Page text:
# Understanding Maxwell's Equations

• robert25pl
In summary, free space means that: \rho=0 and \vec\jmath=0. So, in two of Maxwell's Equations, this means that:\nabla \cdot \vec E=\rho ={\color{red}\ 0} and\nabla \times \vec B=\vec \jmath + \frac{\partial \vec E}{\partial t}={\color{red}\ \vec 0} + \frac{\partial \vec E}{\partial t} .
robert25pl
I want to make sure that I understand this good.
Given E and B are possible in a region of free space (J=0) only if $$\triangledown \times E=0$$ and $$\triangledown \cdot B = 0$$

That $\vec{B}$ needs to be stationary (time independent)...Else $\vec{E}$ would not be a purely potential-derived field.

Daniel.

I have this two equations:

$$E=3\sin(3z-6t) \vec{k}$$
$$B=- \frac{1}{15} \sin(3z-6t) \vec{j}$$

So what should I do first?

Verify whether such a field configuration satisfies the eqn-s

$$\nabla\cdot\vec{B}=0$$

$$\nabla\times\vec{E}=-\frac{\partial \vec{B}}{\partial t}$$

Isn't this what u're supposed to do?

Daniel.

robert25pl said:
So what should I do first?

That depends on the question you're supposed to be answering.

"Free space" means $$\rho={\color{red}0}$$ and $$\vec\jmath={\color{red}\vec 0}$$.
So, in two of Maxwell's Equations, this means that
$$\nabla \cdot \vec E=\rho ={\color{red}\ 0}$$ and
$$\nabla \times \vec B=\vec \jmath + \frac{\partial \vec E}{\partial t}={\color{red}\ \vec 0} + \frac{\partial \vec E}{\partial t}$$.
Of course, [from the other two equations] we must always have
$$\nabla \cdot \vec B= 0$$ and
$$\nabla \times \vec E= -\frac{\partial \vec B}{\partial t}$$

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What?! When we were taught Maxwell's equations in free space, we were told that: $$\nabla \cdot \vec E=\frac{\rho}{\epsilon_{0}}$$, as free space meant in air not in any sort of medium.

Nylex said:
What?! When we were taught Maxwell's equations in free space, we were told that: $$\nabla \cdot \vec E=\frac{\rho}{\epsilon_{0}}$$, as free space meant in air not in any sort of medium.

So, maybe term I should have used is "source-free".

$$\nabla\cdot\vec{B}=0$$ I verified that

$$\nabla\times\vec{E}=\left|\begin{array}{ccc}\vec{i }& \vec{j} &\vec{k}\\\frac{\partial}{\partial x}& \frac{\partial}{\partial y}& \frac{\partial}{\partial z}\\ 0 & 0 & 3\sin (3z-6t) \end{array} \right|$$

$$\triangledown \times E$$ gave me 0 and $$-\frac{\partial \vec{B}}{\partial t} =- \frac{2}{5} \cos(3z-6t) \vec{j}$$

I think this wrong?

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robert,

You say:

divB = 0, I agree

curlE = 0, I agree

-dB/dt = (-2/5)sin(3z - 6t)j, I think you've got a mistake here

Should be a "cos" there.

Daniel.

$$\frac{\partial \vec{B}}{\partial t} =-\frac{2}{5} \cos(3z-6t) \vec{j}$$
So $$\nabla \times \vec E= -\frac{\partial \vec B}{\partial t}$$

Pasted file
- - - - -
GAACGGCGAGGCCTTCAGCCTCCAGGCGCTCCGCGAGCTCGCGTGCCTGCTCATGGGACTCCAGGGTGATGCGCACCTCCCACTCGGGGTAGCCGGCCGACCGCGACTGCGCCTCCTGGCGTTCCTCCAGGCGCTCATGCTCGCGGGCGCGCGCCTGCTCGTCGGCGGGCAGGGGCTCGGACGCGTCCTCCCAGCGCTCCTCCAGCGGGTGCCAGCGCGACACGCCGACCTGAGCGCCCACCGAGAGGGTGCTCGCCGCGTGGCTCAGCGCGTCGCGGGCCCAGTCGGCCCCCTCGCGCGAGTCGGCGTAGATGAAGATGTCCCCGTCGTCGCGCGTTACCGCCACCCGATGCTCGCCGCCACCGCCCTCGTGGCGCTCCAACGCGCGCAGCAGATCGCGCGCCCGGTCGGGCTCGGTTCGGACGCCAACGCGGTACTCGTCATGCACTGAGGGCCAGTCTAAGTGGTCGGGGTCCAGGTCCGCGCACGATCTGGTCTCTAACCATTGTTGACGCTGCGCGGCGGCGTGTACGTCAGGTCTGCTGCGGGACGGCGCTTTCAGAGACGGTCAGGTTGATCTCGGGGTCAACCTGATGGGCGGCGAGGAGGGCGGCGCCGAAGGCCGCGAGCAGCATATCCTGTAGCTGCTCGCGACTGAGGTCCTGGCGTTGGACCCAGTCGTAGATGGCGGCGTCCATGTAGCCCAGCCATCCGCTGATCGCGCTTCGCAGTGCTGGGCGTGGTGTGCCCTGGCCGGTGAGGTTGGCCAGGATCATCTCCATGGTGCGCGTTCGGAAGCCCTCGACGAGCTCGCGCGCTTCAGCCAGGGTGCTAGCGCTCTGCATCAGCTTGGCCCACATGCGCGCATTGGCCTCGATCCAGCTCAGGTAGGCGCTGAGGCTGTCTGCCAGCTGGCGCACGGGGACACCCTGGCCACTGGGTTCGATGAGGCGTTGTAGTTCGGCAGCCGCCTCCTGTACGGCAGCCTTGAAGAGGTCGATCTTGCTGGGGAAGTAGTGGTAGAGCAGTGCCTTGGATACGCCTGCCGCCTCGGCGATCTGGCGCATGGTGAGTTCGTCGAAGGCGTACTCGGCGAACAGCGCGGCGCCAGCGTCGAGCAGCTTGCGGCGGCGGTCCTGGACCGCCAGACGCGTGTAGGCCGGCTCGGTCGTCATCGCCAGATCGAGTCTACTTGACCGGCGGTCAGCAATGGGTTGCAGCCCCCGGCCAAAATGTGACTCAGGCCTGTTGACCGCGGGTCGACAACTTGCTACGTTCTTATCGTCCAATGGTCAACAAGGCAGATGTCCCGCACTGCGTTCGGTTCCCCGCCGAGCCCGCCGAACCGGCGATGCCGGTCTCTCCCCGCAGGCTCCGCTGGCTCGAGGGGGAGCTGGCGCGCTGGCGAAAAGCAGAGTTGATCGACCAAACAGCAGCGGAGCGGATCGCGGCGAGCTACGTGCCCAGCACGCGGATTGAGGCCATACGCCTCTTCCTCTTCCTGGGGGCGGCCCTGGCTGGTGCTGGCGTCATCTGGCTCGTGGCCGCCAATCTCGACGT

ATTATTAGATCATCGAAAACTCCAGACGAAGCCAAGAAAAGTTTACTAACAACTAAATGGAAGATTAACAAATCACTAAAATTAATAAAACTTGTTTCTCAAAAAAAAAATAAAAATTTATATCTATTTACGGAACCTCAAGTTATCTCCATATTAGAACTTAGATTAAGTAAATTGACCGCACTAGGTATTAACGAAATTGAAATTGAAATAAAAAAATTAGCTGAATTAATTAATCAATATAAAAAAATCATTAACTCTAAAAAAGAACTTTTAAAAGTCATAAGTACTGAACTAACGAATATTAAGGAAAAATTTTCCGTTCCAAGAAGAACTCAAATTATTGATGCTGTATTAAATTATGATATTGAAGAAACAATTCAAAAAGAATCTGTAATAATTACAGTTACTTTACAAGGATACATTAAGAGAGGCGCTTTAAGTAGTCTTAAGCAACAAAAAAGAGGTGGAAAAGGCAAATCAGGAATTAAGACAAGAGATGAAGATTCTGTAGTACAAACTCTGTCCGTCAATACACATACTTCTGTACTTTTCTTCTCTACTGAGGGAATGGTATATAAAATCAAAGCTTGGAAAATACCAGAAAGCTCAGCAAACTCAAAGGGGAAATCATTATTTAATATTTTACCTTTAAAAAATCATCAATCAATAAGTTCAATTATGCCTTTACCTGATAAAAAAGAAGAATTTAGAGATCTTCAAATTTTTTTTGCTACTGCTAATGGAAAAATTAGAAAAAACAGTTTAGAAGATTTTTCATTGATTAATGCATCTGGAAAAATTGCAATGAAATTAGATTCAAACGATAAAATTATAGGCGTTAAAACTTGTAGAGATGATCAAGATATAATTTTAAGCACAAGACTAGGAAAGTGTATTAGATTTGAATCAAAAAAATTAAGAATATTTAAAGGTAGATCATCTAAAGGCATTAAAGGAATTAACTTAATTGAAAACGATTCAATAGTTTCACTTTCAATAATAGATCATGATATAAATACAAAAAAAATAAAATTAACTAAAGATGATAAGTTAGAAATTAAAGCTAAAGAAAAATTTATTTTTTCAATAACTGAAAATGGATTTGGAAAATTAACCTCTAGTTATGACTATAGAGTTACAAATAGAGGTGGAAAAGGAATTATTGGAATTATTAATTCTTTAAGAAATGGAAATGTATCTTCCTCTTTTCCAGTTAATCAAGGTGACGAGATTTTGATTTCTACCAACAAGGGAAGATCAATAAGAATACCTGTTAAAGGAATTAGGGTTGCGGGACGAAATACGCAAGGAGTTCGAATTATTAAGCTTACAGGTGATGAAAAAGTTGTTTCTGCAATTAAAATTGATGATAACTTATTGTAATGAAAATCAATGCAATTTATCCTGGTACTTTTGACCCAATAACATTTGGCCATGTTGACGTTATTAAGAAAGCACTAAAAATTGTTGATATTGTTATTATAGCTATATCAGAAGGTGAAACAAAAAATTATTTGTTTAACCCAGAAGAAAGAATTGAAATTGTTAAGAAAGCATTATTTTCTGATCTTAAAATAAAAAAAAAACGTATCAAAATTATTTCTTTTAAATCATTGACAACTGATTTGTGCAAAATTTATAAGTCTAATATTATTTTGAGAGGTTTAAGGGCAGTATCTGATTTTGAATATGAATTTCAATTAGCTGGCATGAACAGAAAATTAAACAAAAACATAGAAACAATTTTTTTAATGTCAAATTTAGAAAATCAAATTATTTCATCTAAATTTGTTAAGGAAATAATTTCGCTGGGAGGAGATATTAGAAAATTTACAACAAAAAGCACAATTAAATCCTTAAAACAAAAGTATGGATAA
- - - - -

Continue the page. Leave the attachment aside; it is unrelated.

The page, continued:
are nor equal and they are not possible in region of space?

That's that.It is not possible.They should identically solve every equation from Maxwell's system...

Daniel.

## 1. What are Maxwell's Equations and why are they important in science?

Maxwell's Equations are a set of four mathematical equations that describe the fundamental principles of electricity and magnetism. They are important because they provide a complete and accurate description of how electric and magnetic fields behave and interact with each other, which is crucial for understanding many natural phenomena and developing technologies.

## 2. How were Maxwell's Equations developed?

Maxwell's Equations were developed by Scottish physicist James Clerk Maxwell in the 1860s. He combined and expanded upon the work of previous scientists, such as Michael Faraday and André-Marie Ampère, to formulate a unified theory of electromagnetism.

## 3. Can you explain each of the four equations in simpler terms?

The first equation, Gauss's Law, states that the electric flux through a closed surface is proportional to the charge enclosed by that surface. The second equation, Gauss's Law for Magnetism, states that there are no magnetic monopoles and that magnetic field lines always form closed loops. The third equation, Faraday's Law, states that a changing magnetic field induces an electric field. And the fourth equation, Ampère's Law, states that a changing electric field induces a magnetic field.

## 4. What are some practical applications of Maxwell's Equations?

Maxwell's Equations have numerous practical applications in modern technology, including the development of wireless communication, electric motors, generators, and transformers. They are also used in the design of antennas, radar systems, and optical devices.

## 5. Are Maxwell's Equations still valid today?

Yes, Maxwell's Equations are still considered to be valid and accurate descriptions of electromagnetism. They have been extensively tested and verified through experiments and are used as the foundation for many theories and technologies in physics and engineering.

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